Star Trek: Starfleet Command
|a game by||Quicksilver Software, Inc., and 14° East|
|Editor Rating:||7/10, based on 2 reviews|
|User Rating:||10.0/10 - 2 votes|
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|See also:||Star Trek Games|
As a huge fan of the series, Star Trek Starfleet Command was a game that I spent a lot of time with during the Christmas break of 1999. This would actually go on to be a series of games, but today I am taking a trip back over 20 years as I look at the one that started it all. I feel that there are far more good Star Trek games than there are bad and this one here is good, but its sequels offered far more. Still, it is interesting to look back and see where it all started.
Six For The Price Of One
Star Trek has such a diverse universe and one of the things that this game does very well is tough upon many parts of it. There are six playable races in this game and each one has its own campaign! You can play as The Federation, The Klingons, The Romulans, The Lyrans, The Hydrans, and The Gorn. It is a great selection and each one has their own story, missions, and personality that feels very authentic to the actual show.
Set Visuals To Ugly
As much as I love the series, I have to admit that Star Trek Starfleet Command has not aged very well in the graphics department. Back in 1999, it was usual for a PC game to wipe the floor with anything the PlayStation could do. However, in all honesty, I see nothing here that the PlayStation could not have handled. It is a very basic looking game, do not get me wrong it has the Star Trek feel to it, but I just feel that even at this time, not counting the games that would come after it we had better looking Star Trek games.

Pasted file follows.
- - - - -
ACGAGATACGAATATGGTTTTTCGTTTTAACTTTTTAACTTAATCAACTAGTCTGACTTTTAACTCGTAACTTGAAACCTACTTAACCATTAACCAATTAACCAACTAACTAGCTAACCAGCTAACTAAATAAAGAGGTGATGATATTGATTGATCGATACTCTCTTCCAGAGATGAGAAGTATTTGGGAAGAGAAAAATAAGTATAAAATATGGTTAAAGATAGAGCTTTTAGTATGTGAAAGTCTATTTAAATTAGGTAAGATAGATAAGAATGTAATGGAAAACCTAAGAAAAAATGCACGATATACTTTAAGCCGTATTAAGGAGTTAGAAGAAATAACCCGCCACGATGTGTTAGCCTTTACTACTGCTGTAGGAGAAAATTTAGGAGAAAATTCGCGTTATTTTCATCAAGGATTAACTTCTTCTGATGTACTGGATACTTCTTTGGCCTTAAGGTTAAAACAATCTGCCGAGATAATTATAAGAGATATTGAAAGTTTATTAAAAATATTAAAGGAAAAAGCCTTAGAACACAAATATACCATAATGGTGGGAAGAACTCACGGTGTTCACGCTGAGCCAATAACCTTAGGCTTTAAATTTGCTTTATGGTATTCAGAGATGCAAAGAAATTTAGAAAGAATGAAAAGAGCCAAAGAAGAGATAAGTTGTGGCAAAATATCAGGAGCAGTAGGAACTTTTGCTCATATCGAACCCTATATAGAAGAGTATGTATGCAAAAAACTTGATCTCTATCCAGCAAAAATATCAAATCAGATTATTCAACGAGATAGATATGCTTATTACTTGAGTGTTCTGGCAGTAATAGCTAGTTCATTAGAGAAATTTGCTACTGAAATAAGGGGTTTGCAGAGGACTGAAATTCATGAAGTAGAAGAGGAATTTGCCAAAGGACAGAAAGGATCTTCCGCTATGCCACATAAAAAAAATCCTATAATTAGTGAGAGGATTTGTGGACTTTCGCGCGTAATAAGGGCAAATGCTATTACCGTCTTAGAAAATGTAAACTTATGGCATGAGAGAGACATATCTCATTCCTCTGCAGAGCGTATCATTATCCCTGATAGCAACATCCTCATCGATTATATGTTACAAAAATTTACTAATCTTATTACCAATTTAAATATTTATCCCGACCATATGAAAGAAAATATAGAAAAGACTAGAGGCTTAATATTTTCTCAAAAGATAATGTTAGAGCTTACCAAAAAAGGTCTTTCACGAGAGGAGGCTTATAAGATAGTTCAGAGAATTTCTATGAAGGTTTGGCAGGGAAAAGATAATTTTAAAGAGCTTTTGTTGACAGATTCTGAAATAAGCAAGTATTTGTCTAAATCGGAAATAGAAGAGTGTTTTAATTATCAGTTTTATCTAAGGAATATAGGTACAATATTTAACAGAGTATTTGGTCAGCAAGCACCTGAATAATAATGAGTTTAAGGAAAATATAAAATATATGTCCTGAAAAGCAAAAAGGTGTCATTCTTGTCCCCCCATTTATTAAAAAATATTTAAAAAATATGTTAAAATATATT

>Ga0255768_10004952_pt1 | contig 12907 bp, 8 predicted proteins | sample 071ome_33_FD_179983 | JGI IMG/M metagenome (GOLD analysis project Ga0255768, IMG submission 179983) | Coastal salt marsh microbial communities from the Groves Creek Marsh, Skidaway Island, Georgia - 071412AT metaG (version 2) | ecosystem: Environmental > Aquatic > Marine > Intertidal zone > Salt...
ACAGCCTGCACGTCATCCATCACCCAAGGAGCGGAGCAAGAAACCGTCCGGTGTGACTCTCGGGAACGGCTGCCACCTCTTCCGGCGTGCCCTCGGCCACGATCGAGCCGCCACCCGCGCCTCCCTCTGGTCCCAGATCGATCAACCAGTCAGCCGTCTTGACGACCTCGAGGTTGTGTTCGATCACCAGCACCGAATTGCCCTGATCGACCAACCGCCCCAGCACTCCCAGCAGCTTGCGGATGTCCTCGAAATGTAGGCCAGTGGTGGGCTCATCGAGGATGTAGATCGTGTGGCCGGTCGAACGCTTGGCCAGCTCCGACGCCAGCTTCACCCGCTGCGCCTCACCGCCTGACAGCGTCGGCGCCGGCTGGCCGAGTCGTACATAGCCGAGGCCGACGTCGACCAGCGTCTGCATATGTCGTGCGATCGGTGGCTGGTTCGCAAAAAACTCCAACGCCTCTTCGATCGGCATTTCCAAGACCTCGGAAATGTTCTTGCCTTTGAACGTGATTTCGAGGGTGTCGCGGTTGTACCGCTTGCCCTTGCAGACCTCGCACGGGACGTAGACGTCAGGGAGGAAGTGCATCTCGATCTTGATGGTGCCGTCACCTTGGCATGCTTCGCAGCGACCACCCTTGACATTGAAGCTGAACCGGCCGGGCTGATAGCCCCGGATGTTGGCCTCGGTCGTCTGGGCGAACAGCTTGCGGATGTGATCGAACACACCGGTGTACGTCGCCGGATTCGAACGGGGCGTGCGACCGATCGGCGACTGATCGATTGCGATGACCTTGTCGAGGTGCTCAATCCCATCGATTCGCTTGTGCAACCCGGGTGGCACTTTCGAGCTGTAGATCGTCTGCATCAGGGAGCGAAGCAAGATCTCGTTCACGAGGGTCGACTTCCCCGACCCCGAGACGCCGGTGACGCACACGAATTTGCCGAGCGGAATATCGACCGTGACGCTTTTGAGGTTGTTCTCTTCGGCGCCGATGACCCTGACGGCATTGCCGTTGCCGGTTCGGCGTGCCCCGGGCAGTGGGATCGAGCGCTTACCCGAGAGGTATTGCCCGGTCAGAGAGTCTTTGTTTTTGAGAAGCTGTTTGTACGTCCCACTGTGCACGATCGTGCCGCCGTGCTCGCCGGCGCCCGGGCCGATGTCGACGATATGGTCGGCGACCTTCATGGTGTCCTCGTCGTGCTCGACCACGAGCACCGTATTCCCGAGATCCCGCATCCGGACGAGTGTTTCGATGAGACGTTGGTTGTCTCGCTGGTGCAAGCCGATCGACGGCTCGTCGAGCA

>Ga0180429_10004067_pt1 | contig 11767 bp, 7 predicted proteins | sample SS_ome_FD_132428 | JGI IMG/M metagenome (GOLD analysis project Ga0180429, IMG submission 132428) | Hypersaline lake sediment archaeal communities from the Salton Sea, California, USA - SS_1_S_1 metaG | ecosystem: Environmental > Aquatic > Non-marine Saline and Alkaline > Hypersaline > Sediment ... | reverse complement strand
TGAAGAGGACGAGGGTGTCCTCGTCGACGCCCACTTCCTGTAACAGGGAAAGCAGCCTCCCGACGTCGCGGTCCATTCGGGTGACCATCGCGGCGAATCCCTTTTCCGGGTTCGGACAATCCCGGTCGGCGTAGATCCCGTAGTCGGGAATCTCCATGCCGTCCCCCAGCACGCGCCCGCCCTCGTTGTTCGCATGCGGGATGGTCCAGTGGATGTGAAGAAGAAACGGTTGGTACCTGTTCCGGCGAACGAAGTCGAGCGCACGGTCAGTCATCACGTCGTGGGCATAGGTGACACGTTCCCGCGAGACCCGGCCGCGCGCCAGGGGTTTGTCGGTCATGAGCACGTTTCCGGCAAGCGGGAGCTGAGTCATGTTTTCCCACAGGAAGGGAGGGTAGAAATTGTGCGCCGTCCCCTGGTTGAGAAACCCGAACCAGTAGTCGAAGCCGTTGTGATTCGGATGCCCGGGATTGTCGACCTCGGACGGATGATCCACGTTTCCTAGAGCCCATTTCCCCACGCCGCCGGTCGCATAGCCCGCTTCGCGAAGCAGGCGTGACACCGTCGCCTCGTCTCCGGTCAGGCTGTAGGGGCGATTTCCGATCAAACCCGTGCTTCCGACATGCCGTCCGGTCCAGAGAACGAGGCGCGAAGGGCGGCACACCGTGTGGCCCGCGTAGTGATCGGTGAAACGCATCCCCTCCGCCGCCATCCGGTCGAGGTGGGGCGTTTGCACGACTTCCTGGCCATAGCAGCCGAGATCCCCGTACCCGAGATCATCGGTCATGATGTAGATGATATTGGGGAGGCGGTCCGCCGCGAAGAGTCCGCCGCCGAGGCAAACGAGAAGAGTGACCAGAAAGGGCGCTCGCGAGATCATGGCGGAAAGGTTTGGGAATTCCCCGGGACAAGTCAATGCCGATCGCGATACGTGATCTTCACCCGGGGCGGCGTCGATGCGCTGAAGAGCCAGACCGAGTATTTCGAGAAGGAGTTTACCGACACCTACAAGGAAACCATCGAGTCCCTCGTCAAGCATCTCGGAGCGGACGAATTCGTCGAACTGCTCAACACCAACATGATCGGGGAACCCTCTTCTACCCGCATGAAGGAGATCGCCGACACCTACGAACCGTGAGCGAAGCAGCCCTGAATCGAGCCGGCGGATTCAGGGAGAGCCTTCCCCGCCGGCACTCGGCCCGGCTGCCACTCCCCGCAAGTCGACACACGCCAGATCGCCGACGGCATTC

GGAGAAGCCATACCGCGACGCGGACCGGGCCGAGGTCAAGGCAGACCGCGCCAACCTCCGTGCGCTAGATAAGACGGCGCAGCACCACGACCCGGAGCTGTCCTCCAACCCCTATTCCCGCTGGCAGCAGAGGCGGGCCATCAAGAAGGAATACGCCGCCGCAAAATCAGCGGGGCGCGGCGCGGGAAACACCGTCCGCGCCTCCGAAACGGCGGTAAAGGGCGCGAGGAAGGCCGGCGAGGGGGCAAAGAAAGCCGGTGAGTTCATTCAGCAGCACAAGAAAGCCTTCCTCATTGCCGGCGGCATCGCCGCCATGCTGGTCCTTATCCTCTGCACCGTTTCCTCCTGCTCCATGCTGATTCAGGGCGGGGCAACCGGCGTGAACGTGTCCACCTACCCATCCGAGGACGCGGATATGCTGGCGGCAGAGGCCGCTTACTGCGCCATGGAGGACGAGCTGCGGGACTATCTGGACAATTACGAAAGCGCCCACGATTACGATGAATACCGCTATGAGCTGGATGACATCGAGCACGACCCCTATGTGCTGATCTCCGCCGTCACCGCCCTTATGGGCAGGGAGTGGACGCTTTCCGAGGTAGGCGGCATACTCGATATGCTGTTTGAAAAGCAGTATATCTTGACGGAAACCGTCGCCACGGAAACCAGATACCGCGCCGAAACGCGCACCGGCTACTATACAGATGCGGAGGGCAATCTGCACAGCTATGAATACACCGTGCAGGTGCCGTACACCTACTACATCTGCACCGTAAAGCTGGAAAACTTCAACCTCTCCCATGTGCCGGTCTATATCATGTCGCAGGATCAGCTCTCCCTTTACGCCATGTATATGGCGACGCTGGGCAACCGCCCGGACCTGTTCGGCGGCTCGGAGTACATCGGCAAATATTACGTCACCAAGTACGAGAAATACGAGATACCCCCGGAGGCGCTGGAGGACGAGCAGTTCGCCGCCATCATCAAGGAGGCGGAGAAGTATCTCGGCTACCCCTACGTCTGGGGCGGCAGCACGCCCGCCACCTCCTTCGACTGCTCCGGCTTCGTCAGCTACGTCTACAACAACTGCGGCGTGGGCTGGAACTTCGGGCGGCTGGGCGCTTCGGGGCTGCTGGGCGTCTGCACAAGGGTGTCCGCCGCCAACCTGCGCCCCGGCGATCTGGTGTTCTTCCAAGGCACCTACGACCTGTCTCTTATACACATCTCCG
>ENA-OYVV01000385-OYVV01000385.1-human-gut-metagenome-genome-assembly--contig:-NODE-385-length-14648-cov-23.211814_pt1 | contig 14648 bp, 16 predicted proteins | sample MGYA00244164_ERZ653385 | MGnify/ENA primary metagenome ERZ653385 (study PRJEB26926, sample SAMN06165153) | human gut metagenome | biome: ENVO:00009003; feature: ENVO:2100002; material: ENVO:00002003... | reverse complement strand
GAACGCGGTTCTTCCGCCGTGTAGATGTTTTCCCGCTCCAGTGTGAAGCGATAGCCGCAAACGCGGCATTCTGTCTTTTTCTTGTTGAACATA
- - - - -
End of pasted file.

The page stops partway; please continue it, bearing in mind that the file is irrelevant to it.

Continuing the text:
Arm The Torpedoes!
The gameplay has held up much better than the visuals and as a result, the game is still pretty fun to play. You pick your race and then you have to complete a series of missions. These range from engaging with another ship, blowing something in space up, and of course, ship to ship combat. Each race has its own story, but once you have mastered one, you will be able to master them all.
Each race has positives and negatives. For example, The Lyrans can do some heavy damage, but their shields are rather weak. The Federation is average in most regards, but they struggle at turning. Figuring out the best way to attack an enemy is where the tactics and strategy come into play. You really do feel like you are a commander on a ship making very important decisions. In contrast to what the sequels would offer this, I will admit is rather limited, but that does not mean it is bad.
I am sure many people will look at the screenshots for this game and think, yuck! I though had a lot of fun playing this again for the first time in a few years. I think the simplicity of the original Star Trek Starfleet Command is something that makes it very easy to get into. I will say that the games that would follow on from this did expand and make things better in every regard. Still, for a first try, this was a damn fine effort.
- You can play as six different races
- Each race has its own campaign
- The game is very easy to get into